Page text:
01 of 12
Decorating with a Monochromatic Color Scheme
A monochromatic color scheme is one of the easiest decorating palettes to execute, yet it can also be one of the most difficult to get right. Done skillfully, a monochromatic room uses varying tints and shades of a single color to great effect, while mixing various textures to keep things interesting. Done wrong, monochrome might as well be monotonous – it’s a boring room with no variety or interest.
Two common misconceptions about decorating in a monochromatic palette are that it means only... beige, or that it means using only one hue throughout a room without variation. Actually, any color can be used – pink, orange, blue, you name it – and while monochrome does mean one color, that doesn’t mean only one variation of that color. For example, a room might be decorated with navy, robin’s egg blue, palest sky blue, periwinkle and cadet blue, yet it’s still monochromatic because all are variations of blue. Nor does monochromatic mean every single surface of a room must be the same color – you can use white or other neutrals to back up your primary hue. In fact, the orange room shown here shows off quite a bit of white on the bed, but the vast majority of the room is colored in various shades of cheerful orange.
Take a look at the 12 bedrooms featured here. All are monochromatic, yet none are the same color, and most definitely, none are monotonous.Continue to 2 of 12 below.
02 of 12
If you like to keep things simple, a monochromatic palette is a natural. And when it comes to choosing a serene color to work with, you can’t go wrong with blue. Look at how peaceful this blue and rather minimalist bedroom looks. The brighter blue of the chair and the green fern add just enough contrast to set off the soft blue tints through the rest of the space.Continue to 3 of 12 below.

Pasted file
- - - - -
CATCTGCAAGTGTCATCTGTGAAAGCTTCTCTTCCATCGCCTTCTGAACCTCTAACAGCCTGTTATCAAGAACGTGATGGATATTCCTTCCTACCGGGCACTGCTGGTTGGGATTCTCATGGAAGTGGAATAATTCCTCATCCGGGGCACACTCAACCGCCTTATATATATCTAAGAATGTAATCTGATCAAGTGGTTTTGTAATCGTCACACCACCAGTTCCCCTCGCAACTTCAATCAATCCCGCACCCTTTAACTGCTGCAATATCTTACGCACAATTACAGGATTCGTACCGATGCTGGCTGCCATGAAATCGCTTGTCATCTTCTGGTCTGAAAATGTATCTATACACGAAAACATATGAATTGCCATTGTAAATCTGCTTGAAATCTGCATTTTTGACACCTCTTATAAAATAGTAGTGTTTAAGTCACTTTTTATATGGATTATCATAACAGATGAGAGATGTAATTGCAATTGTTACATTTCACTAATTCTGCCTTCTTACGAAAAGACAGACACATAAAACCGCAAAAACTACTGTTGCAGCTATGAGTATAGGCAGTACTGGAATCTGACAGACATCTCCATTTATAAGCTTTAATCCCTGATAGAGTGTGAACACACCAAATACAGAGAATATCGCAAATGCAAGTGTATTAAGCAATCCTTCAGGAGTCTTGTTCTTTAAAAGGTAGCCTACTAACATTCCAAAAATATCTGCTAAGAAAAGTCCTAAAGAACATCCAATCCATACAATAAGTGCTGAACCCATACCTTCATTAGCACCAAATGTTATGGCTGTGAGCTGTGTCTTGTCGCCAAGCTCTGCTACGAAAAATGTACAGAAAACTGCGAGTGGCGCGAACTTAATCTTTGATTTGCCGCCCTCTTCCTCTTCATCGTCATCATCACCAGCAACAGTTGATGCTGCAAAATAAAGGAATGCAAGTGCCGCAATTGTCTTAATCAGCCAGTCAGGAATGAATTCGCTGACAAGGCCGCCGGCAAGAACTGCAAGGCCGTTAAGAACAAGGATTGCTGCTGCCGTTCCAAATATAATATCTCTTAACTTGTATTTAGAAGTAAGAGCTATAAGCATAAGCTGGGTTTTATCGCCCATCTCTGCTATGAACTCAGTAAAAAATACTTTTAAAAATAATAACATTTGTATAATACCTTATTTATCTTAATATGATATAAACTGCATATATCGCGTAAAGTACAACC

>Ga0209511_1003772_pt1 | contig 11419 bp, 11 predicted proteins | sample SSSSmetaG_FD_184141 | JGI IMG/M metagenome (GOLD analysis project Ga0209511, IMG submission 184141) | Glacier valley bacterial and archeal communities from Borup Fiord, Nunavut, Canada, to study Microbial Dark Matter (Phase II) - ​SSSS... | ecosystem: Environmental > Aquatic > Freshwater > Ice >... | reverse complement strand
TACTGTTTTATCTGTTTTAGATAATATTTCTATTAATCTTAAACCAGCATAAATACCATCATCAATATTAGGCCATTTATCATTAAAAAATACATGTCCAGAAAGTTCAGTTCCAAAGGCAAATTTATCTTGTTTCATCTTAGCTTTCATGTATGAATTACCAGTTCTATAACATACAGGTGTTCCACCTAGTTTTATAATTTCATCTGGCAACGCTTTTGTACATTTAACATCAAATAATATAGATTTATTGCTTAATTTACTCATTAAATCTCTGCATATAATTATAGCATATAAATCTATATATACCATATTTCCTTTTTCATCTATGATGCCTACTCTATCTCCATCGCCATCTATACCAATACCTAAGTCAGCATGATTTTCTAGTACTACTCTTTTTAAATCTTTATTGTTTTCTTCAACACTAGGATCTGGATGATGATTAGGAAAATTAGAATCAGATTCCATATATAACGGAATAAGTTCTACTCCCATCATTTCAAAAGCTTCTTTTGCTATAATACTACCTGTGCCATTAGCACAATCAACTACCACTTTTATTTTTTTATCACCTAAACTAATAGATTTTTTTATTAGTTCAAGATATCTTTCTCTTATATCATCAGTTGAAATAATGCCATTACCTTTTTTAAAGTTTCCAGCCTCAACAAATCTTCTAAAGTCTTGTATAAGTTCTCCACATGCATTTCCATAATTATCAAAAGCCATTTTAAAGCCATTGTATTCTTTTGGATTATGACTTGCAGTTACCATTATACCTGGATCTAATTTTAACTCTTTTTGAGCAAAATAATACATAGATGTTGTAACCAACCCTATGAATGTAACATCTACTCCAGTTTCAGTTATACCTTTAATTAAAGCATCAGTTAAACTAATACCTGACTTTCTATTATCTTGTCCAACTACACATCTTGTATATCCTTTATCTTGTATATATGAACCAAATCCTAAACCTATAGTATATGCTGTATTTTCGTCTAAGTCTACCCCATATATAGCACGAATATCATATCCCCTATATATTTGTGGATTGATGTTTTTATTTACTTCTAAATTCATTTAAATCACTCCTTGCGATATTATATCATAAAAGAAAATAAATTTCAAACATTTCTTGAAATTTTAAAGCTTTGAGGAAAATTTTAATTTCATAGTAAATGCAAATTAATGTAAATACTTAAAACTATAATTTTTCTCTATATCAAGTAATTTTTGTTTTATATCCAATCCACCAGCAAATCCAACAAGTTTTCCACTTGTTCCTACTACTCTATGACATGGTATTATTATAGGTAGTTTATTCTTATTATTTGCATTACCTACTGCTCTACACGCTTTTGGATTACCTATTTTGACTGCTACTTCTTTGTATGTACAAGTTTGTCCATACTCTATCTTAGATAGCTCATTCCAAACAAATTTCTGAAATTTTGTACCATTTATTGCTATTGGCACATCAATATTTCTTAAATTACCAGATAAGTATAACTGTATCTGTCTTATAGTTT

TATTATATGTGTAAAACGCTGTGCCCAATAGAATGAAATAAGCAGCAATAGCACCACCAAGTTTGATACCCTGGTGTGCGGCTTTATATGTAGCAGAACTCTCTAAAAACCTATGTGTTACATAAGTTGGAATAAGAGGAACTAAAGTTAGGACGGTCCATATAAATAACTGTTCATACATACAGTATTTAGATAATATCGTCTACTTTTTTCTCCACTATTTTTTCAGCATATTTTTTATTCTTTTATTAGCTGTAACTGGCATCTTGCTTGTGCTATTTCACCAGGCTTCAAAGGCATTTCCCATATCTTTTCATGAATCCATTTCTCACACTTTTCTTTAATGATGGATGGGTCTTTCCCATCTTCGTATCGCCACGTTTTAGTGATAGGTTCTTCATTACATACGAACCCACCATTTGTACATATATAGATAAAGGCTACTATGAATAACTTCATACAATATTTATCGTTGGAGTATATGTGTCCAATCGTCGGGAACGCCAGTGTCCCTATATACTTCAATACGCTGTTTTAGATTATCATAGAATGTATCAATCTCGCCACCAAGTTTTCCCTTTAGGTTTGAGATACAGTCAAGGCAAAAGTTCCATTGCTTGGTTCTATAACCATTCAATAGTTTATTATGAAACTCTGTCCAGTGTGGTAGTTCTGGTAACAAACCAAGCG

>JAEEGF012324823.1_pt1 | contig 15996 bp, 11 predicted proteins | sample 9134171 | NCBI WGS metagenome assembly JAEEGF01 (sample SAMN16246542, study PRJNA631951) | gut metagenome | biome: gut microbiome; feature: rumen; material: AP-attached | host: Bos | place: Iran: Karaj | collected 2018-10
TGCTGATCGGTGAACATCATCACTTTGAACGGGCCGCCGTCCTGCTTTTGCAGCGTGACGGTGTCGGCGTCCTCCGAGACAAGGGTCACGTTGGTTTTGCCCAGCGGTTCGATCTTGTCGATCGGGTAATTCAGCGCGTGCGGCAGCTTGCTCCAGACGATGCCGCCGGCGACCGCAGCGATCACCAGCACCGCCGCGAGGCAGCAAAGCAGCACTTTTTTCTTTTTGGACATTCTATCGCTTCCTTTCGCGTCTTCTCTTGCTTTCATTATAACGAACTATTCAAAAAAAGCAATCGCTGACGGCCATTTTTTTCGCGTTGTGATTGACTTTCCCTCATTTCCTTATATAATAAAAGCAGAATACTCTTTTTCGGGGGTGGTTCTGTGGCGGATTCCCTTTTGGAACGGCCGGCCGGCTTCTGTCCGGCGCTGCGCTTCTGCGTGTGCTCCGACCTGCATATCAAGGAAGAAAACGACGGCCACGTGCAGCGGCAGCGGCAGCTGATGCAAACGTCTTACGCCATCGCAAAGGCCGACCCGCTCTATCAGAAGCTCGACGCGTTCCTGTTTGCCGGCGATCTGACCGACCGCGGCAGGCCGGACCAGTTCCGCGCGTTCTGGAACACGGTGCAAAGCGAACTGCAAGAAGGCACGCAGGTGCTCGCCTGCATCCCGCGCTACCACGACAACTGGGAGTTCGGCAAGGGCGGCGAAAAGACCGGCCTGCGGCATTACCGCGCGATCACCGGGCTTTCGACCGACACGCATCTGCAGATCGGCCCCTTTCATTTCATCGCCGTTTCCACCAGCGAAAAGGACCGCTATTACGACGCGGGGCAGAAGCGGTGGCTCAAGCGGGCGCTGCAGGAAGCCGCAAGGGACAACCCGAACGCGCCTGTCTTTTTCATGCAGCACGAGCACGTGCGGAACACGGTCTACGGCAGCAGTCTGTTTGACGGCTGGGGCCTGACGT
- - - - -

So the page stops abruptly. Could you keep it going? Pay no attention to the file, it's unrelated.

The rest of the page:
03 of 12
Pure, restful and elegant, white sets the pace for a glamorous, yet peaceful, bedroom. The heavily tufted beds, wooden floor, twisted ribbon pendant lights and the ornate mirror are all the texture and contrast this beautiful bedroom needs.Continue to 4 of 12 below.
04 of 12
While bright purple is great in a child’s bedroom, and pastel tints look lovely in any room, the deep shades of plum used in the space featured here are elegantly suited to the master bedroom. Dark walls, despite common misconceptions, can actually make a small room look larger, and are a surprisingly good choice for a room that doesn’t get much light. When walls are as strong as the ones shown here, a white ceiling helps prevent a cave-like feel.Continue to 5 of 12 below.
05 of 12
Clean, fresh and serene, green is a lovely color for the bedroom. When you mix varying shades, as in the bedroom featured here, it has enough interest to carry a room all on its own. Look at all the texture here: velvet upholstered bench, tufted headboard, cut rug, metal side table, printed bedding and sheer curtains. A wide mix of textures is the secret that prevents monotony in a monochromatic room.Continue to 6 of 12 below.
06 of 12